Realizing Full Coverage of Stable Perovskite Film by Modified Anti-Solvent Process
© The Author(s). 2017
Received: 9 March 2017
Accepted: 26 April 2017
Published: 22 May 2017
Lead-free solution-processed solid-state photovoltaic devices based on formamidinium tin triiodide (FASnI3) and cesium tin triiodide (CsSnI3) perovskite semiconductor as the light harvester are reported. In this letter, we used solvent engineering and anti-solvent dripping method to fabricate perovskite films. SnCl2 was used as an inhibitor of Sn4+ in FASnI3 precursor solution. We obtained the best films under the function of toluene or chlorobenzene in anti-solvent dripping method and monitored the oxidation of FASnI3 films in air. We chose SnF2 as an additive of CsSnI3 precursor solution to prevent the oxidation of the Sn2+, improving the stability of CsSnI3. The experimental results we obtained can pave the way for lead-free tin-based perovskite solar cells (PSCs).
KeywordsLead-free perovskite solar cells Solvent engineering Anti-solvent dripping
Organic-inorganic halide perovskite solar cells have attracted great attention in recent years. The general formula for perovskite is ABX3 (A cation, B cation, X anion). In 2012, the first all-solid-state solar cell  was introduced with a power conversion efficiency (PCE) of 9%  which is now increasing up to 22% . These perovskite solar cells are mainly based on methylammonium lead iodide (MAPbI3) [3–8] and formamidinium lead iodide (FAPbI3) [9, 10]. Different halogens are used as anions (I, Br, Cl)  and inorganic cesium (Cs) is also used as cation with methylammonium(MA) and formamidinium(FA) in perovskite solar cells (PVCs) . All of these materials have toxic lead, which is harmful to human health. This limits the commercial use of perovskite solar cells. Scientists have been looking for a non-toxic elements to replace lead in perovskites [16–26]. Some tried to mix the bivalent cations Sn2+ and Pb2+ as CH3NH3SnxPb(1−x)I3 [13, 14] and others mixed the monovalent A cations along with mixed bivalent cations, i.e. FA0.8MA0.2SnxPb1−xI3 , but these perovskites are still toxic. In 2014  Snaith and co-workers first developed complete lead-free perovskite solar cells based on methylammonium tin triiodide (CH3NH3SnI3) and achieved a PCE around 6%. In the same year, Kanatzidis and co-workers  investigated CH3NH3SnI3-xBrx and received almost the same PCE. MASnI3 is very unstable in air according to previous reports . Later, researchers attempted to use formamidinium tin triiodide (FASnI3) with the additive of SnF2 to delay the oxidation of Sn2+ to Sn4+ [18, 19]. They found that FASnI3 was more stable than MASnI3. Recently, Seok and co-workers  obtained a smooth and dense FASnI3 perovskite layer using SnF2-pyrazine complex as an additive. With SnF2 additives and diethyl ether dripping in a solvent engineering process to synthesize FASnI3 perovskite thin films , Dewei Zhao and co-workers  achieved an improved PCE up to 6.22% for lead-free Sn-based perovskite solar cells .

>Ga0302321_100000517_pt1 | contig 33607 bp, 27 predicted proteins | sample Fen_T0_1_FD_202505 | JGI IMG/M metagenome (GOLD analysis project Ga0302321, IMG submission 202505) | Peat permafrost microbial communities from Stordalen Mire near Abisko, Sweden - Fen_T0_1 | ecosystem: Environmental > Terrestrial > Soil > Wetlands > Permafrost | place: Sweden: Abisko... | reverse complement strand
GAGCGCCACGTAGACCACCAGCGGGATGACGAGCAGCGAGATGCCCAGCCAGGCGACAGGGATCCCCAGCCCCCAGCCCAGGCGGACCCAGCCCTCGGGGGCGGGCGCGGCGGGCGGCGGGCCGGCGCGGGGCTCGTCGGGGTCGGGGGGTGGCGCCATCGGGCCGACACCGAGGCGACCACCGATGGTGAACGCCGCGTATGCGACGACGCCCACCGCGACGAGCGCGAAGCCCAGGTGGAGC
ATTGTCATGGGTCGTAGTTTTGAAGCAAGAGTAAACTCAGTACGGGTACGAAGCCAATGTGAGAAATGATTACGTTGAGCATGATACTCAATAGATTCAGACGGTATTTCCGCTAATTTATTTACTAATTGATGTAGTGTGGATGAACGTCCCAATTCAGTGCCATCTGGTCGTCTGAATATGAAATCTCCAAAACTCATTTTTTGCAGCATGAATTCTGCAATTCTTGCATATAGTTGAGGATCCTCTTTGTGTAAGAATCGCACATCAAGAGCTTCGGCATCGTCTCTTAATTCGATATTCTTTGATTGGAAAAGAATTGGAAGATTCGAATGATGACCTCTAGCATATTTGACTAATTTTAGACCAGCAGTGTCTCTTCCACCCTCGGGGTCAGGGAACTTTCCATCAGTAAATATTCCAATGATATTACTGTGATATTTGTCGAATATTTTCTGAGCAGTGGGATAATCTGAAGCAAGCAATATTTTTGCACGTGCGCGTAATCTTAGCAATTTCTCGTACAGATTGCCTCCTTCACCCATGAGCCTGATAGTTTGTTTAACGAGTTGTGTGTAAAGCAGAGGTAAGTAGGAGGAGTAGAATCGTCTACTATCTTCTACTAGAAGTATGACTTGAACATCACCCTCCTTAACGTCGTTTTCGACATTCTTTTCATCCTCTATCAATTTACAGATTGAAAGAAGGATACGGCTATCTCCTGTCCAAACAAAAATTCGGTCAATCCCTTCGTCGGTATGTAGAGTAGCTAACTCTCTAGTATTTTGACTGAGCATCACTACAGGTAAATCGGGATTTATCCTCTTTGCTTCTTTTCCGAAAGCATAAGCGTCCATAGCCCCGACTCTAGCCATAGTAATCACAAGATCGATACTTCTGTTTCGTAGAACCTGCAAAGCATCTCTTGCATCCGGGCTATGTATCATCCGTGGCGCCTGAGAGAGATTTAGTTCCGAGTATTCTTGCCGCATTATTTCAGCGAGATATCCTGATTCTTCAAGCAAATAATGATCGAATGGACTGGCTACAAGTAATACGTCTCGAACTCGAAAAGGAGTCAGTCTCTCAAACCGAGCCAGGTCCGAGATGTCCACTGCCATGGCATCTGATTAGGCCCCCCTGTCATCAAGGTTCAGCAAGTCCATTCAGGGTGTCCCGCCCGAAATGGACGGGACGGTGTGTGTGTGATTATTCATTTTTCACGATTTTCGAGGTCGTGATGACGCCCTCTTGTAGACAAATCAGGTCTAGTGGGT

Similar as FASnI3, CsSnI3 also shows perovskite phase at room temperature. CsSnI3 has four phases at different temperatures , but only the black orthorhombic phase B-γ-CsSnI3 is the perovskite phase. Kumar et al.  fabricated solar cells using CsSnI3 as the perovskite layer between a TiO2 electron transfer layer and a Spiro-OMeTAD hole transfer layer and achieved a PCE of 2%. Zhou et al.  modulated B-γ-CsSnI3 grain sizes by employing different annealing temperatures and chose the optimal architecture for perovskite solar cells. They achieved a PCE of 3.31%. Marshall et al.  proved that the existence of SnCl2 resulted in higher film stability and they achieved a PCE of 3.56% from PSCs without any hole-selective interfacial layer. CsSnI3 can be used as the perovskite absorption layer as well as the active region in lead-free perovskite infrared LEDs . Generally, Spiro-OMeTAD is used as a hole transport material (HTM), which typically contains acetonitrile and lithium (Li) and/or cobalt (Co) salts that may change the morphology of Sn-based perovskite films and form the undesirable Cs2SnI6 polymorph [21, 22].